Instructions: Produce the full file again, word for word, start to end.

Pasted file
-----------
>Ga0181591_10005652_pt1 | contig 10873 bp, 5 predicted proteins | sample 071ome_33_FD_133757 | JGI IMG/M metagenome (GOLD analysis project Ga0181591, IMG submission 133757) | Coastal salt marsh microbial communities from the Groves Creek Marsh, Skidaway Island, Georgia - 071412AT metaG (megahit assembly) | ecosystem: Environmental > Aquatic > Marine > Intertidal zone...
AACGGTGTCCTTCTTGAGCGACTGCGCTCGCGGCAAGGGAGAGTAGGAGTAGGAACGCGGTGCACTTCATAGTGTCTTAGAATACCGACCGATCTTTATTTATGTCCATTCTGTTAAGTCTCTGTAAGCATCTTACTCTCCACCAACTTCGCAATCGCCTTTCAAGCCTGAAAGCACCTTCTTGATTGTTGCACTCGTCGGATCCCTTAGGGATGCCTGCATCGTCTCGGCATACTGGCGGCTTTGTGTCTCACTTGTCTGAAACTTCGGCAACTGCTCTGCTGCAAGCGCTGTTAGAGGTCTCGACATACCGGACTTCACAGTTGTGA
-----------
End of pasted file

>Ga0181591_10005652_pt1 | contig 10873 bp, 5 predicted proteins | sample 071ome_33_FD_133757 | JGI IMG/M metagenome (GOLD analysis project Ga0181591, IMG submission 133757) | Coastal salt marsh microbial communities from the Groves Creek Marsh, Skidaway Island, Georgia - 071412AT metaG (megahit assembly) | ecosystem: Environmental > Aquatic > Marine > Intertidal zone...
AACGGTGTCCTTCTTGAGCGACTGCGCTCGCGGCAAGGGAGAGTAGGAGTAGGAACGCGGTGCACTTCATAGTGTCTTAGAATACCGACCGATCTTTATTTATGTCCATTCTGTTAAGTCTCTGTAAGCATCTTACTCTCCACCAACTTCGCAATCGCCTTTCAAGCCTGAAAGCACCTTCTTGATTGTTGCACTCGTCGGATCCCTTAGGGATGCCTGCATCGTCTCGGCATACTGGCGGCTTTGTGTCTCACTTGTCTGAAACTTCGGCAACTGCTCTGCTGCAAGCGCTGTTAGAGGTCTCGACATACCGGACTTCACAGTTGTGA